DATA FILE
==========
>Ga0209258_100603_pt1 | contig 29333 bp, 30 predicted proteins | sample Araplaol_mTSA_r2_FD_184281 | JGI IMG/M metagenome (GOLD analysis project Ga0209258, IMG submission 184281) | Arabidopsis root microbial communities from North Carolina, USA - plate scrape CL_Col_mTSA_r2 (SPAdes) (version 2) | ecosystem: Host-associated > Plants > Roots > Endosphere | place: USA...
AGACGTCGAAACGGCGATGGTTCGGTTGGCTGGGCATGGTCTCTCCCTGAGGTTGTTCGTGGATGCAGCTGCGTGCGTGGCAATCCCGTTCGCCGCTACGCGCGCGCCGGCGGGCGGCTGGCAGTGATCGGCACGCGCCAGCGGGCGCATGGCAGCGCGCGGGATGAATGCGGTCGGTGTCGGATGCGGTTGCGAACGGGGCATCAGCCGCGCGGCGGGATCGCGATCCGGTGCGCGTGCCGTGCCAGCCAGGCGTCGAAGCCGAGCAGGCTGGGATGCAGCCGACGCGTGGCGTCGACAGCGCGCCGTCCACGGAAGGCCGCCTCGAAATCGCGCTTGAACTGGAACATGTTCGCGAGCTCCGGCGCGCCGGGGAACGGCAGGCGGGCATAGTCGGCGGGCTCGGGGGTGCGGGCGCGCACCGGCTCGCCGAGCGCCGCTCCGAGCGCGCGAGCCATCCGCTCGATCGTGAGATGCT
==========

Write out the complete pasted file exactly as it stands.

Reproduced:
>Ga0209258_100603_pt1 | contig 29333 bp, 30 predicted proteins | sample Araplaol_mTSA_r2_FD_184281 | JGI IMG/M metagenome (GOLD analysis project Ga0209258, IMG submission 184281) | Arabidopsis root microbial communities from North Carolina, USA - plate scrape CL_Col_mTSA_r2 (SPAdes) (version 2) | ecosystem: Host-associated > Plants > Roots > Endosphere | place: USA...
AGACGTCGAAACGGCGATGGTTCGGTTGGCTGGGCATGGTCTCTCCCTGAGGTTGTTCGTGGATGCAGCTGCGTGCGTGGCAATCCCGTTCGCCGCTACGCGCGCGCCGGCGGGCGGCTGGCAGTGATCGGCACGCGCCAGCGGGCGCATGGCAGCGCGCGGGATGAATGCGGTCGGTGTCGGATGCGGTTGCGAACGGGGCATCAGCCGCGCGGCGGGATCGCGATCCGGTGCGCGTGCCGTGCCAGCCAGGCGTCGAAGCCGAGCAGGCTGGGATGCAGCCGACGCGTGGCGTCGACAGCGCGCCGTCCACGGAAGGCCGCCTCGAAATCGCGCTTGAACTGGAACATGTTCGCGAGCTCCGGCGCGCCGGGGAACGGCAGGCGGGCATAGTCGGCGGGCTCGGGGGTGCGGGCGCGCACCGGCTCGCCGAGCGCCGCTCCGAGCGCGCGAGCCATCCGCTCGATCGTGAGATGCT